“I don't know what there is to tell you that I haven't already said. It's about more than just me. There are twenty or thirty guys expecting me to be there. If I don't show up the game will be ruined. Those guys all paid money to play. It's unfair to everyone if I don't make it.”

“And those twenty or thirty guys are more important to you than I am?”

“Of course not, I didn't spend the weekend skiing with any of them.”

I don't know if she accepted this answer, but she moved on. “They seriously cannot play without you?”

“The game is no fun without goalies.”

“I still think you're just being conceited. There's got to be someone else who can do it.”

“Honey, I called eight goalies before we left and none of them could fill in. There was no one left to call.”

“I know. You were on your phone every time we were riding the lift instead of talking to me.”

“That's a serious exaggeration and you know it. Besides if I hadn't been on the phone you'd be mad at me for not trying to find a substitute. You need to have more realistic expectations. I planned to come home in time for my game from the start and we're just sticking to the plan. I did try to change it for you it didn't work out. It isn't like any of the guys on my team have goalie gear, you know.”

She acquiesced, turning to look out the passenger window after mumbling, “I just think it would have been nice to stay one more night. I was looking forward to a good dinner, some time in the hot tub and powder covered slopes in the morning. If you'd rather play hockey until midnight then get up early for work tomorrow morning, that's your call. But clearly your priorities need some adjustments . . . whatever.”

Whatever, it was a clear signal that we were done speaking. She said she didn't want to fight, but couldn't resist a jab at the end. There was no way for me to explain it. She didn't play; she'd never understand. It was nearly inexplicable to those who didn't love the game. She'd never even liked it as far as I knew. Honestly, she probably viewed the game as “the other woman.”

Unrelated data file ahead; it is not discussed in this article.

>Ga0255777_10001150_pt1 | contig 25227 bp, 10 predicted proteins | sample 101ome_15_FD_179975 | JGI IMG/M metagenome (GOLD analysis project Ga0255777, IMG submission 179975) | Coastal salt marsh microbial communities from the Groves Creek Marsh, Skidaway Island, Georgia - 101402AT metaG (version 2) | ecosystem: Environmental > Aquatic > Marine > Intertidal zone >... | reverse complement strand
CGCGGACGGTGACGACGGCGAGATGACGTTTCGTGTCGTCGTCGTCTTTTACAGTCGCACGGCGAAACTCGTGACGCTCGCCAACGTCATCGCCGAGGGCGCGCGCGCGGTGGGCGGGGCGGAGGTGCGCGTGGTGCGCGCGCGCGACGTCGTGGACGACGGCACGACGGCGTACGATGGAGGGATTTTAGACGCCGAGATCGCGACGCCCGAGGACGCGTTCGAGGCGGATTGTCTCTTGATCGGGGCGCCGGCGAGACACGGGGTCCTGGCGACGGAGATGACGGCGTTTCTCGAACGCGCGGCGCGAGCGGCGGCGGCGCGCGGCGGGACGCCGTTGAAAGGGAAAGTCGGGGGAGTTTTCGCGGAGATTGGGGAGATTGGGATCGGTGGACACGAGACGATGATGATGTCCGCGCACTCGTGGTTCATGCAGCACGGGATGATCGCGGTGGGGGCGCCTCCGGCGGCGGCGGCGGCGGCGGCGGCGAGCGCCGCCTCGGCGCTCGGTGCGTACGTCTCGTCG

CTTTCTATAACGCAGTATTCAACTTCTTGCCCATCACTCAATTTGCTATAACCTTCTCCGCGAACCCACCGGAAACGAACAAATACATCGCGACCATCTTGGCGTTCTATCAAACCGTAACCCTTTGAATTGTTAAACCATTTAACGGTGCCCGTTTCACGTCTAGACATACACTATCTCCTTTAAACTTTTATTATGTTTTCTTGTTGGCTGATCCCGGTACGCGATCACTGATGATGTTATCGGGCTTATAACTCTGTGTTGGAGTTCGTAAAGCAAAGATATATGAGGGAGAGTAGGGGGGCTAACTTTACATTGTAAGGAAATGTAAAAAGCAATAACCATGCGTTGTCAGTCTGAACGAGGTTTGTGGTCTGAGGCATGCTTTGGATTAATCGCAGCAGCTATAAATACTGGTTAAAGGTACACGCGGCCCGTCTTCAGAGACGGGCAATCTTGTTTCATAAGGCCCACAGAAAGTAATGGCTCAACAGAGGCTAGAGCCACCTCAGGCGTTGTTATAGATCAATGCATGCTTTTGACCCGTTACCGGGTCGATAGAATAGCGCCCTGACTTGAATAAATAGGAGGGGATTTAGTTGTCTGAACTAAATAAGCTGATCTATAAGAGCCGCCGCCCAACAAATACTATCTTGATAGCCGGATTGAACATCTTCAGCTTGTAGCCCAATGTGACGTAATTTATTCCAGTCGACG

I pulled up to the house an hour and a half later. The snow had let up at Idaho Springs and though it was cold when got home, the only frost was coming from the passenger seat. As the garage door slowly yawned open, I thought she might finally speak. The house rule was we never went to bed angry. Since she'd certainly be asleep before I got home from my game, an apology seemed in order. This was not the case. As soon as I pulled into the garage, she exited the car, retrieved her luggage from the back and wordlessly lugged it inside. Apparently the fact that she was going to bed and I was not, was a loophole. This night there was no we.

It was almost ten o'clock. I wanted to go inside, to sort things out. It seemed the rational thing to do. But my game started in thirty three minutes. I was barely going to make it. I hit the steering wheel with my fist. I knew if I went in there was going to be a fight. It would be an act of God if that fight only took thirty minutes. There just wasn't time. How could I fix something in ten minutes that I hadn't been able to explain in twelve years?

I turned up the stereo, jammed the Land Cruiser into reverse and roared out of the garage in a rage. After a near miss with my neighbor's passing car. I drove quickly, but a little more calmly, to the rink. The only solace I would find this night would be in the game. Yes, the game would clear my head. I actually hoped for a lot of action around my net. I could use some jostling in the crease. A chance to shove some people violently out of my way—yeah, that would make me feel better.

I pulled up to the rink with twenty minutes until faceoff. Perfect. I'd have fifteen minutes to get dressed once I lugged my gear inside. I tossed my leg pads over my shoulder, hefted my gear bag out of the trunk and picked up my sticks. Toting fifty pounds of gear, I crossed the parking lot, my anger subsiding into thoughts of the game. I passed through the rink doors where a sleepy looking kid manned the front desk.

I asked him, “What locker room for The Mighty Drunks?”

He lazily scanned a sheet on the desk before asking, “The Mighty Drunks?”


“Sorry Dude, your team played last night.”

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© 2015 Scott Noble. 
All Rights reserved. Reproduction of this article in whole or part is strictly prohibited without the author's prior express written permission.